Being filmed in a shell of an aeroplane Red Eye has a claustrophobic effect and due to Lisa's obvious entrapment it does work well, realistic turbulence also focus's on the raging mental battle between Lisa and Jack. The film meets its success with this, the complex tuning of man on woman, locking their horns so ferociously with Rippners cool, chilling demeanor and Lisa's Brisk defiance. Here Red Eye is well and truly up in the air of Cravens greats, it is unfortunately when the plane lands that the film plummets.
Lisa has escaped Jack's clutches and she now must rush home to her father (Brian Cox.) Rippner follows and a completely out of context cat and mouse ensues making the film feel rushed and despite being filled with suspense it just didnt fit with the strong psychological themes of the movie, and was if anything too action packed and too physical.
Another subtle anomaly in Red Eye's fluency is that both Brian Cox (Joe Reisert) and Jayma Mays (Cynthia) are both well established actors,however their parts in Red Eye are brushed over and seem of no real significance. The dialogue is at times weak and despite some of Cox's more emotive lines his character still lacks direction, not so much a flaw but this Disconnects Lisa and her Fathers relationship and therefore slightly tilted empathy toward the main decision Lisa has to face.
There is absolutely no doubt that Wes Craven is not only a horror genre genius but also a directing brilliance and Red Eye's deep psychological detail and Intense character-actor combinations in the form of Murphy and McAdams exaggerate Red Eye's success, despite its obvious weak ending. Red Eye still holds Turbulent twists and thrills to satisfy most film lovers and its fluency and direction creates a memorable, captivating film.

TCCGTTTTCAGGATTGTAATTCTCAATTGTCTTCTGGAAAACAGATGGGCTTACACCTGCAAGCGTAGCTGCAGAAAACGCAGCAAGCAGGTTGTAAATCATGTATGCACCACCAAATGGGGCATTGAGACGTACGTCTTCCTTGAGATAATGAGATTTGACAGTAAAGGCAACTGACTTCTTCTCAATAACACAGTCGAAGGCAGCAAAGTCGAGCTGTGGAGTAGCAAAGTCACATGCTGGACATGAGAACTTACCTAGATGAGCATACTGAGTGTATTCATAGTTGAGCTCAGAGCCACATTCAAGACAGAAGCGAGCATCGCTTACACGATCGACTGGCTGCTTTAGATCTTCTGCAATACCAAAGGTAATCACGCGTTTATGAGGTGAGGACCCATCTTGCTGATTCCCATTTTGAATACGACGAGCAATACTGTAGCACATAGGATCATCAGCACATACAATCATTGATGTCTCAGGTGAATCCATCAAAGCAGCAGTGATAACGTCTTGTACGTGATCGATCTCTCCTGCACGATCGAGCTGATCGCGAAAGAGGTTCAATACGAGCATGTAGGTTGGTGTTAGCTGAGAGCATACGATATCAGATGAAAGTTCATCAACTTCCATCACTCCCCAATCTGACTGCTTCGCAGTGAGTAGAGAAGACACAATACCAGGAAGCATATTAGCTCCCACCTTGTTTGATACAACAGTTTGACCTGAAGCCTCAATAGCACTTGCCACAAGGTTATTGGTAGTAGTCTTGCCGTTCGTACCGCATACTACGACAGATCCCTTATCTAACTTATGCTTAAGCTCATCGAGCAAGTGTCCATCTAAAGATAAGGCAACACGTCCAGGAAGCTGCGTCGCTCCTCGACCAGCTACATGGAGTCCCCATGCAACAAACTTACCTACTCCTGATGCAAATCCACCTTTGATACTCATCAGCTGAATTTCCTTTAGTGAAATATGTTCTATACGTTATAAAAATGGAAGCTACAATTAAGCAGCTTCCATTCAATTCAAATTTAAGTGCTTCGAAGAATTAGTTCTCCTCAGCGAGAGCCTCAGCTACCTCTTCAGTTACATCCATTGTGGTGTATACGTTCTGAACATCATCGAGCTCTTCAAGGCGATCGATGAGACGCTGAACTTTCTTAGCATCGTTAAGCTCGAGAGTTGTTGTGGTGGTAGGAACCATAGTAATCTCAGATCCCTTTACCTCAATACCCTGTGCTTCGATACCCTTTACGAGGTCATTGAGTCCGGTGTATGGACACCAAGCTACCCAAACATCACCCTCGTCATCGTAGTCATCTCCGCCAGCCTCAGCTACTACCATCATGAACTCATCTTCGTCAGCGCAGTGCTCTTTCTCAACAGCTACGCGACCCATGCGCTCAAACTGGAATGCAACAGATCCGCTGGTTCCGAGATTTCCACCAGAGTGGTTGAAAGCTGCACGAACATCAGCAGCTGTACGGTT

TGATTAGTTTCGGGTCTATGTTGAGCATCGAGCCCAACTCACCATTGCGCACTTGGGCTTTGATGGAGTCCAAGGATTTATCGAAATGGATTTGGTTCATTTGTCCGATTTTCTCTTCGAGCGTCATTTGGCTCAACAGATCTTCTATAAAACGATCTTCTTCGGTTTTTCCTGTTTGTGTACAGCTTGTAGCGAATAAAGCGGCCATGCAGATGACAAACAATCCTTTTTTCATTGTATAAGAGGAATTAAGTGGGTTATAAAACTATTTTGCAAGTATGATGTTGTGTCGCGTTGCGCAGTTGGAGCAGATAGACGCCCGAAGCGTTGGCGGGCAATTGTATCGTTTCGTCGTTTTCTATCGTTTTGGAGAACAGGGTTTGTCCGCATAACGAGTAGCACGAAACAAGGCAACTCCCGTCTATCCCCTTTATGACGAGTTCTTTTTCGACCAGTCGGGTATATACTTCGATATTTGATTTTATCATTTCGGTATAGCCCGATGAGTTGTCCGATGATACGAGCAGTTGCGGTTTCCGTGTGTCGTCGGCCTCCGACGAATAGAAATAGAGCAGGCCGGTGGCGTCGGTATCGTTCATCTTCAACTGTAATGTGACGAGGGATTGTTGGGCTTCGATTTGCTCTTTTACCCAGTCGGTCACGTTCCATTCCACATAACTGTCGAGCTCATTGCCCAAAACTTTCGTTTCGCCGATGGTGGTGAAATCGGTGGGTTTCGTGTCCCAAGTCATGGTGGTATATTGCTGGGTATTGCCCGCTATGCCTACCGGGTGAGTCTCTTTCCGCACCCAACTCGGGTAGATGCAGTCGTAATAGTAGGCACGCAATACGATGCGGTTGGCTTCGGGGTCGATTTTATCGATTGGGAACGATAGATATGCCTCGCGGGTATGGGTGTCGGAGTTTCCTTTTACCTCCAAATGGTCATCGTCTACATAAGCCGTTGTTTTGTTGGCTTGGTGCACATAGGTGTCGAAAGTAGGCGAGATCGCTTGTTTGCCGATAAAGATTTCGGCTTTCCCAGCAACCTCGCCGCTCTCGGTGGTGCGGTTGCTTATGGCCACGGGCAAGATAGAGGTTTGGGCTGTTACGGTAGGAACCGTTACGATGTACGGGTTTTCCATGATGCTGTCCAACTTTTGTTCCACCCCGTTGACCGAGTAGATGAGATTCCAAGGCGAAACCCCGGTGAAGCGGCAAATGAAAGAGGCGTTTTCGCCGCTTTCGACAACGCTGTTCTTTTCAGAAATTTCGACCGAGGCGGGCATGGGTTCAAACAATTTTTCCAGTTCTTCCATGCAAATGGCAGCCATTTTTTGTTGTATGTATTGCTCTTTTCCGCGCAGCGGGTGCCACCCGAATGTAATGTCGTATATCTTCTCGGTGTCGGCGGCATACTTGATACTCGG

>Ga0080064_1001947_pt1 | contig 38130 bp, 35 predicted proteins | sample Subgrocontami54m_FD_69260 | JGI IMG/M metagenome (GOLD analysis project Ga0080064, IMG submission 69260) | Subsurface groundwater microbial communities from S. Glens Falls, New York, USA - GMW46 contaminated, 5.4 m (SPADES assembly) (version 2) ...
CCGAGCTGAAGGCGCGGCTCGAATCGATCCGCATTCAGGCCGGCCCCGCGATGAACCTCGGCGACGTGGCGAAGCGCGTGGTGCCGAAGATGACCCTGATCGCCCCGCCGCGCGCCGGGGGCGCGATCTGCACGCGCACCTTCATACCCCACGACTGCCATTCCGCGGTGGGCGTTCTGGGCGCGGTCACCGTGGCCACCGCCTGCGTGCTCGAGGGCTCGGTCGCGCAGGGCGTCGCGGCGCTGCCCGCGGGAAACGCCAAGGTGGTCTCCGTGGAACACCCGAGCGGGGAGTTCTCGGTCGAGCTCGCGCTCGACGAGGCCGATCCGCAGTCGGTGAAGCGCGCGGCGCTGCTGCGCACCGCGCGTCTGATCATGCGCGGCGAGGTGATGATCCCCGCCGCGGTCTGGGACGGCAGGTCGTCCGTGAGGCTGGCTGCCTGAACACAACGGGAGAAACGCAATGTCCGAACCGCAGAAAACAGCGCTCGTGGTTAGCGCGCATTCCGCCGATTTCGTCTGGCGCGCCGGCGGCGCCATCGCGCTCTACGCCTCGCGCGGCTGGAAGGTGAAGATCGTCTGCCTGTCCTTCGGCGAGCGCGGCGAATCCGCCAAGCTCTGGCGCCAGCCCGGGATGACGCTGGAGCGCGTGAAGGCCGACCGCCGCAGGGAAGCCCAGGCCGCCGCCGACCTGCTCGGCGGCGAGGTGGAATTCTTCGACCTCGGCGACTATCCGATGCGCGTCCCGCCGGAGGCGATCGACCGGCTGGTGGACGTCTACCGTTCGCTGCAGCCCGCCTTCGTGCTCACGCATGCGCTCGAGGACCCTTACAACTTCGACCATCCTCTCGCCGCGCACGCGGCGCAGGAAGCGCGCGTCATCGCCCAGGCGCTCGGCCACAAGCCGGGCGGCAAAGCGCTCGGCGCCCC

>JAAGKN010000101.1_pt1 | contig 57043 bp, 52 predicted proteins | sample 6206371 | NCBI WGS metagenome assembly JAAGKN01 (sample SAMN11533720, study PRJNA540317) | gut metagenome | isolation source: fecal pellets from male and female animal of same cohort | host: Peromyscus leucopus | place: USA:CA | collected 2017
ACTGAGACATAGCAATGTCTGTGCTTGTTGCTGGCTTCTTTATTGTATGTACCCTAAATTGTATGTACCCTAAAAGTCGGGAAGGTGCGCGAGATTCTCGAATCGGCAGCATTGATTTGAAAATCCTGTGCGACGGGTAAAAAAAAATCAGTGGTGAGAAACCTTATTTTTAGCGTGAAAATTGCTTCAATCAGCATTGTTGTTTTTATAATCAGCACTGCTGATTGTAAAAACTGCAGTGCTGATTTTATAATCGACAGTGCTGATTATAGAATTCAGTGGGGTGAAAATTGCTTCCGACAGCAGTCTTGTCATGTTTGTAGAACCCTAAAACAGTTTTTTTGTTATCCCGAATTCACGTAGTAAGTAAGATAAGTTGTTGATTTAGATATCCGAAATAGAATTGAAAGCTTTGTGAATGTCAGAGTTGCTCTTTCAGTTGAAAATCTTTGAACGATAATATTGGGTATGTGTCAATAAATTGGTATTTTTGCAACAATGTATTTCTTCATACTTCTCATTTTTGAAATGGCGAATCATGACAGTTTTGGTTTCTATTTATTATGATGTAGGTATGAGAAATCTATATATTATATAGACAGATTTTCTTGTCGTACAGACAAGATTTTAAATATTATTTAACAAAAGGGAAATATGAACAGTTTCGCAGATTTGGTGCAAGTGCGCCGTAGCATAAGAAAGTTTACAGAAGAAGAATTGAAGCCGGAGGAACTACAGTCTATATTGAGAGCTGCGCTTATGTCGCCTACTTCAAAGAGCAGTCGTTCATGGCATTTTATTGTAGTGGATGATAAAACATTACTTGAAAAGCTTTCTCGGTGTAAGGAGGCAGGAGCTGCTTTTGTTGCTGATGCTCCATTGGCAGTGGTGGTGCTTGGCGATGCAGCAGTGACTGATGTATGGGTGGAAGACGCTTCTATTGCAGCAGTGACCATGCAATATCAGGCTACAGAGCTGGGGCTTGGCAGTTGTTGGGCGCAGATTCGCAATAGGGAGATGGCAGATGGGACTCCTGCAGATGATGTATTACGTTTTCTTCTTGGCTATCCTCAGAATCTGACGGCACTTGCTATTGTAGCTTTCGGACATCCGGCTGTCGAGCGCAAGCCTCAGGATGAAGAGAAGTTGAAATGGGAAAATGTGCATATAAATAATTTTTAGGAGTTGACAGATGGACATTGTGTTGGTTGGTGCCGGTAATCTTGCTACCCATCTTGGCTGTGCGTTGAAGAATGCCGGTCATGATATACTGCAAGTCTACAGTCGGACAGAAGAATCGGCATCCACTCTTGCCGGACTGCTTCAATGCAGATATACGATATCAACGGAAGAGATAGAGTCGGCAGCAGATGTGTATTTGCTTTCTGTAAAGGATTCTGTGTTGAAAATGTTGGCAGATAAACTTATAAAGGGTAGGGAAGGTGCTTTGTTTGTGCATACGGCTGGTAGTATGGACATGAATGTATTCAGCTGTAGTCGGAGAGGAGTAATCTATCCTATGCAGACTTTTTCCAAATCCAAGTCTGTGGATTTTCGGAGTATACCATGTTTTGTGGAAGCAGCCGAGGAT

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on 5 February 2014
After attending the funeral of her grandmother in Dallas, Hotel manager Lisa is waiting for a flight to Miami.

Due to the bad weather and consequent flight delays, she meets in the airport bar Jackson Rippner, who is also in the waiting list.

They sit together on the plane, and Jackson reveals that he wants Lisa to change the room in her hotel of an important American politician to facilitate a terrorist attempt against him.

Otherwise, Lisa's father will be killed by a hit man.

Lisa has to decide what to do with the menacing man at her side....

After the crassness of Scream 3 and Cursed, it's nice to see Craven do a little thriller movie which really sets the heart thumping during the first two acts. Murphy steals the show from everyone as the protagonist who wants Lisa to make a simple phone call.

His name gives a lot away to who he is and what he is capable of, but it just gets laughed off during their first encounter. Comic relief is provided by the girl from Glee, and the urgency provided by the ever reliable Cox and the man waiting outside for him.

There are little macgufins though in the film that are featured (pens for sure) that make you think 'hmmm, i;m sure they will be used later' and sure enough they do.

and this is where the film slightly falters, Craven goes back to his Scream/horror roots, and turns Rippner into an all slashing, all maniacal corridor stalker.

He even has a killer as trait with his voice distorted thanks to a pen in the windpipe, and a weird gait.

it sends the movie a little bonkers, but thanks to a very solid first two acts, the film manages to hold up. Mcadams is fine in the film, but she does nothing memorable.

This film is all about Murphy, and proves he is one of the best young British actors in the business.
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One simple phone call saves your dad's life.